Safety features include Bosch ESP 8.0 Electronic Stability Programme[3] which includes Anti-lock Braking System (ABS), Electronic Brakeforce Distribution (EBD), Anti-Slip Regulation (ASR) and Electronic Differential Lock (EDL),[3] front dual-stage airbags, and 'sideguard' curtain airbags.[23] The R8 also features a distinctive curved bar of LED daytime running lamps (DRLs) mounted insided the xenon HID headlamp casings.

The R8, like most mid- or rear-engine designed sports cars, utilises wider roadwheels and tyres on its rear axle. For the 18 inch alloy wheels (on standard summer tyres), there is just one range of sizes - the fronts are sized at 8.5Jx18H2 ET42, whilst the rears are two inches wider at 10.5Jx18H2 ET50. With the 19 inch wheels (standard fit in most markets), the theme continues - the fronts are all 8.5Jx19H2 ET42, and the rears are 11.0Jx19H2 ET50.[3] 19" wheels for the winter tyre package have a ½" narrower rear compared to the summer tyre wheel package. There is also a corresponding difference in tyre sizes - 18's are 235/40 ZR18 95Y XL (eXtra Load) up front and 285/35 ZR18 101Y XL at the rear. For the 19" tyres, two different options are available - all fronts are 235/35 ZR19 91Y, and the rears are either 295/30 ZR19 100Y XL or 305/30 ZR19 102Y XL.[3] Standard factory supplied tyre makes offered are either Continental SportContact3, or Pirelli P-Zero Rosso.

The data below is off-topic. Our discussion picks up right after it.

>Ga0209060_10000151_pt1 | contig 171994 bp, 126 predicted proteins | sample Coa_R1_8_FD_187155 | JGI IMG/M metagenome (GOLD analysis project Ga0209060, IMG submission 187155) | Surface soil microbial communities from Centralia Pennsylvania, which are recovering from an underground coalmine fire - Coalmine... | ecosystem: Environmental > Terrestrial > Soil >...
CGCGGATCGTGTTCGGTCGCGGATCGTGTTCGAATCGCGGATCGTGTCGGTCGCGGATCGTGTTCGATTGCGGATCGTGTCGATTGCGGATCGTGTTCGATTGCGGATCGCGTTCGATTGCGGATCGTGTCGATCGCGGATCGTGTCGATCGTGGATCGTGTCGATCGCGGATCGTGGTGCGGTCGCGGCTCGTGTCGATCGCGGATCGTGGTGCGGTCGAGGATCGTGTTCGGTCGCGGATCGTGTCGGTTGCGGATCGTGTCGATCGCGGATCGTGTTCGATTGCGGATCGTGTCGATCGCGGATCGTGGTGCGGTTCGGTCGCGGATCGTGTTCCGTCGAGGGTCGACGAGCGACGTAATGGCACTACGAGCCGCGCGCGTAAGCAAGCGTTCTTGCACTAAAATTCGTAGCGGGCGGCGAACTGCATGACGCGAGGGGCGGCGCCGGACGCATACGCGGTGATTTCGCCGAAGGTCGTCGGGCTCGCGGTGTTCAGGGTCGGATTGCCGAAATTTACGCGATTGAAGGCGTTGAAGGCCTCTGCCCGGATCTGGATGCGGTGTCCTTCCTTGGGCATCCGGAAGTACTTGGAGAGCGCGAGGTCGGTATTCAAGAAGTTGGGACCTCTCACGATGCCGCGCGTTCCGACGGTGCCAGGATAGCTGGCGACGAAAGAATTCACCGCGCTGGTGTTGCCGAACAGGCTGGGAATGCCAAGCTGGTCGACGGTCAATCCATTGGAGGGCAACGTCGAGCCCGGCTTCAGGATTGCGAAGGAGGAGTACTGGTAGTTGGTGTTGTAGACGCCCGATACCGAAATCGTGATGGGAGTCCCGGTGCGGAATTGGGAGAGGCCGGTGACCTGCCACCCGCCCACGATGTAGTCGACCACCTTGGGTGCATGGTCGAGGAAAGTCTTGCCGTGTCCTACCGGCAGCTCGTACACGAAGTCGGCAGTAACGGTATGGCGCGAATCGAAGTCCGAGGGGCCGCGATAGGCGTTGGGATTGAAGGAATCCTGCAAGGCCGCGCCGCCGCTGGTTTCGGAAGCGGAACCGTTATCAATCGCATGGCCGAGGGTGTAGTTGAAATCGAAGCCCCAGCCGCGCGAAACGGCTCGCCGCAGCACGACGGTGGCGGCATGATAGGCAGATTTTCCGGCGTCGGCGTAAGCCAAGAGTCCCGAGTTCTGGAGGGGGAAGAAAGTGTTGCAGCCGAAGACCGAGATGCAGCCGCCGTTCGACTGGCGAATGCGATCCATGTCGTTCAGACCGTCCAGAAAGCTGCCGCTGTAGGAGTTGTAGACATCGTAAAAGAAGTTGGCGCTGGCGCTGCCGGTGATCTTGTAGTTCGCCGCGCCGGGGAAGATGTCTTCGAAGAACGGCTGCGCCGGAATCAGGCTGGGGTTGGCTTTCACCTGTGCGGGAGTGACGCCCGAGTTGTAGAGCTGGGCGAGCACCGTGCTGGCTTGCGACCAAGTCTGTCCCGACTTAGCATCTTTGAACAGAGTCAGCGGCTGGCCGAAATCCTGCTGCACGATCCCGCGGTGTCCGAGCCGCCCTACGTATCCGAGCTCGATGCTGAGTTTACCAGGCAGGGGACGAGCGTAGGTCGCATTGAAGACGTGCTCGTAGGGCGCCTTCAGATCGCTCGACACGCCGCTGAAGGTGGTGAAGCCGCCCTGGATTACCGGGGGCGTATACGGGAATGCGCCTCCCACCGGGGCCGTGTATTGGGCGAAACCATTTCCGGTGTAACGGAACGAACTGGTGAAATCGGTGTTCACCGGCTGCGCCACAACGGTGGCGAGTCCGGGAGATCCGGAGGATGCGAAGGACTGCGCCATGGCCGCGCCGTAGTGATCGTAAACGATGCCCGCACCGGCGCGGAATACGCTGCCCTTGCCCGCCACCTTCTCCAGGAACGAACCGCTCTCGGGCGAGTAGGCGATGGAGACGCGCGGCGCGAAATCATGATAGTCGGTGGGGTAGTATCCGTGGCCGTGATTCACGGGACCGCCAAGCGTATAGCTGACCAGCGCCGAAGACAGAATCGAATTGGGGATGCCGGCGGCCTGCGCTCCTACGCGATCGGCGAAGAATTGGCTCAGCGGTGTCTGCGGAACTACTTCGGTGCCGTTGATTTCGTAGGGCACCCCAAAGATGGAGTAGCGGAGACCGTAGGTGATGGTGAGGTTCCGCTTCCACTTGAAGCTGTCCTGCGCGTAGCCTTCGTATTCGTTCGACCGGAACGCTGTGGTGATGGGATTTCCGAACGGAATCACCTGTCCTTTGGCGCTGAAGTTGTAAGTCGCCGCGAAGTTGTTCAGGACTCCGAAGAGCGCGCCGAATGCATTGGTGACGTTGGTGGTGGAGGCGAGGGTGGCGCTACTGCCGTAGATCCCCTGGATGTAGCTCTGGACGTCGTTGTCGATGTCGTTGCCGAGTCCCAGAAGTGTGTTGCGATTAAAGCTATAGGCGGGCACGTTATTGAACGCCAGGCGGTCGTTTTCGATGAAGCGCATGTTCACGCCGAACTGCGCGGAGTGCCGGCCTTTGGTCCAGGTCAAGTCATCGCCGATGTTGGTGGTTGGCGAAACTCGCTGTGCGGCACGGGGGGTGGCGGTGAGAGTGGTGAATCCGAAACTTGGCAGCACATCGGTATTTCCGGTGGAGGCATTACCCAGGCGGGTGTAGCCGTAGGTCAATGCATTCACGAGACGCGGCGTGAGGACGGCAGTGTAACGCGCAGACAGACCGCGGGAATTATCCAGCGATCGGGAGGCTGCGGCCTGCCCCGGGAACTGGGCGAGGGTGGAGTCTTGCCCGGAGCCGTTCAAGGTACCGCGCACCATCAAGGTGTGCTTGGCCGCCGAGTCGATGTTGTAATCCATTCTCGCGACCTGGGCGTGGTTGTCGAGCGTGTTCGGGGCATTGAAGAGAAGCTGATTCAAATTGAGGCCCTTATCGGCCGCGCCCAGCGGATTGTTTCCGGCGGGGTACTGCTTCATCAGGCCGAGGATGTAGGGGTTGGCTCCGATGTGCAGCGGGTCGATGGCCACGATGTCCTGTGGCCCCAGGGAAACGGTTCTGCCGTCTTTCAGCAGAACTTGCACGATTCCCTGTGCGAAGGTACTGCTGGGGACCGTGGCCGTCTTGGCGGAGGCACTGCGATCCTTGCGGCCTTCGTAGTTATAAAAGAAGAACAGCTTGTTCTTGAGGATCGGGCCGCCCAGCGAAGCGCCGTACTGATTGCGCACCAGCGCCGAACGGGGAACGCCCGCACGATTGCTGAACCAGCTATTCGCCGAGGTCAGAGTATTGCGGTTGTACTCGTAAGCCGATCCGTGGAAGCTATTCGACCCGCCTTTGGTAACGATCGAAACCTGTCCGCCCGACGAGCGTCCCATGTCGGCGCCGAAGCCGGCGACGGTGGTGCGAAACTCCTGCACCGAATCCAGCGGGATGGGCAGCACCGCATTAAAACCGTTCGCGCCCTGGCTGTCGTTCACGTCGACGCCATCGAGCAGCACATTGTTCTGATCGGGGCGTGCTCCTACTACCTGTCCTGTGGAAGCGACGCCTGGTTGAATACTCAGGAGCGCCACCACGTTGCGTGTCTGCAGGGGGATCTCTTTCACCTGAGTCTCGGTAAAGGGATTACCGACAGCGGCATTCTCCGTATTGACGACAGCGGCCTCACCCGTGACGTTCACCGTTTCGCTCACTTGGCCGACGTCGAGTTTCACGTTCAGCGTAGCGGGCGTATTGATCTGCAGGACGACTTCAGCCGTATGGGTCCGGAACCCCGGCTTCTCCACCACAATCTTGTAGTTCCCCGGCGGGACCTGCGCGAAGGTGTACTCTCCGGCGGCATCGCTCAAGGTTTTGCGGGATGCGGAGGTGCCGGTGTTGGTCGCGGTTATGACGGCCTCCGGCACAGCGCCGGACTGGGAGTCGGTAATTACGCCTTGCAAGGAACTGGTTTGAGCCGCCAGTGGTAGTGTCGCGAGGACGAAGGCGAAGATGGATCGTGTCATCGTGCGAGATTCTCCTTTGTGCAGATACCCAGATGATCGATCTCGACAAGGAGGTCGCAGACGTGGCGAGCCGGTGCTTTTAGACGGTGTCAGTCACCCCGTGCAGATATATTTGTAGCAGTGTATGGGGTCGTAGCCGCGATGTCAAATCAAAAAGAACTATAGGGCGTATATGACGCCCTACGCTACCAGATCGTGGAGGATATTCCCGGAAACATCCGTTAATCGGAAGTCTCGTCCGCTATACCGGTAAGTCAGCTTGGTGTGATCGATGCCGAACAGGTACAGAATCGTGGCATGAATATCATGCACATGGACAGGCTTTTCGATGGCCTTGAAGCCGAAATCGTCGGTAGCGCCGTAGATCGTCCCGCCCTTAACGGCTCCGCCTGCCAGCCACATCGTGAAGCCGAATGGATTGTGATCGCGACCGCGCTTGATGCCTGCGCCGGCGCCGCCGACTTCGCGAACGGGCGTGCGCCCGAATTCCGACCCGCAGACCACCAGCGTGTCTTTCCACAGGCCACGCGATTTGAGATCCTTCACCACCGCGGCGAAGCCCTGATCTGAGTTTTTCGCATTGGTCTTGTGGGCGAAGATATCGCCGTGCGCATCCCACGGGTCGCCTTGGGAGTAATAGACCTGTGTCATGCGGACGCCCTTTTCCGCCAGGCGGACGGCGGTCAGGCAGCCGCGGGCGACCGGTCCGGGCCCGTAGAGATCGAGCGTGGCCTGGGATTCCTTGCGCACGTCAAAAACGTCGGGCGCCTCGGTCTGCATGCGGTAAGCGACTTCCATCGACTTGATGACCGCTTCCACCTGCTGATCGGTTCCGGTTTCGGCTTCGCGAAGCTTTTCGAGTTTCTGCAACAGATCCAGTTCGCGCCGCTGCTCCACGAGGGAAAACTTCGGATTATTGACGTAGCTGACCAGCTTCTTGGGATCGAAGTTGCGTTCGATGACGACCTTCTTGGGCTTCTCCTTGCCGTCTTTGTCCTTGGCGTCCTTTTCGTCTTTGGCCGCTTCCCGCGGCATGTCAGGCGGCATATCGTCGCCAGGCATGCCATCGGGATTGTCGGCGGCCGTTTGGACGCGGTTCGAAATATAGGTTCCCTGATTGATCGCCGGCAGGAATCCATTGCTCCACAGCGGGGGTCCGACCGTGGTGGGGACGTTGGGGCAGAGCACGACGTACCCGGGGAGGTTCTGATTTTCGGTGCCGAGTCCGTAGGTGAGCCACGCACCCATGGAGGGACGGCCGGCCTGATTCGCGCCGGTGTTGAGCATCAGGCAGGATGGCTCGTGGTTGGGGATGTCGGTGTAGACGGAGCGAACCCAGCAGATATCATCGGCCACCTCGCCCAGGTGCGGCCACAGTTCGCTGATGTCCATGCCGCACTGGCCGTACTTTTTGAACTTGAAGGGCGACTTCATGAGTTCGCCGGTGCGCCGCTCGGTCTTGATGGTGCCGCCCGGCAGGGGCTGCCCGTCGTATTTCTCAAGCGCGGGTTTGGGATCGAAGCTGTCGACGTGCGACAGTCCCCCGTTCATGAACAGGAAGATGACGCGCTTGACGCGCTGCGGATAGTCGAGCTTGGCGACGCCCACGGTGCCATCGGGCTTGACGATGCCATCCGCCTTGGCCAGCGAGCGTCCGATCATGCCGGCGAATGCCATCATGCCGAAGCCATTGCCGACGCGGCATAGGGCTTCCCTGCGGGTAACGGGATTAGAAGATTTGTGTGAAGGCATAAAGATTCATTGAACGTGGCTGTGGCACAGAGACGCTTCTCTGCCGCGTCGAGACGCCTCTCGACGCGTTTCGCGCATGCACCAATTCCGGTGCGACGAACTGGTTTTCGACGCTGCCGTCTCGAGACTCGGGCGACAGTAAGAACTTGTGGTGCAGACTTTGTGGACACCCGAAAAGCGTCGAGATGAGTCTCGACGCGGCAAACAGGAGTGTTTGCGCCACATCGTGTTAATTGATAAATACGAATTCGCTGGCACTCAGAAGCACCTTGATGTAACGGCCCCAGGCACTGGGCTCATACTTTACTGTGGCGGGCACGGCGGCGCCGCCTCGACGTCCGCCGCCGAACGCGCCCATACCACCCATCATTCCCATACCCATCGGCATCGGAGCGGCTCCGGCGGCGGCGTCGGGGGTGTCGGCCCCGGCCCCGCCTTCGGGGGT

ReviewsEdit

Many publications[which?] were hailing it as the first car to truly be able to beat the Porsche 997 — considered by many[who?] to be one of the best sports cars ever made, and a leader in its class.[24] Initial comparison tests have proven quite positive in this respect; Evo Magazine listed it as a "supercar",[25] compared the R8 to the Porsche 911 Carrera 4S, Aston Martin V8 Vantage, and BMW M6 and after praising the R8's "amazing stability, traction and grip, unparalleled steering accuracy and bite, (and) its uncannily flat and disturbance-free ride", claimed that as a result of "the sublime effortlessness of it all", the Audi is a better sports car. The article concluded that "Audi humbles Porsche. A new dawn starts today".[26]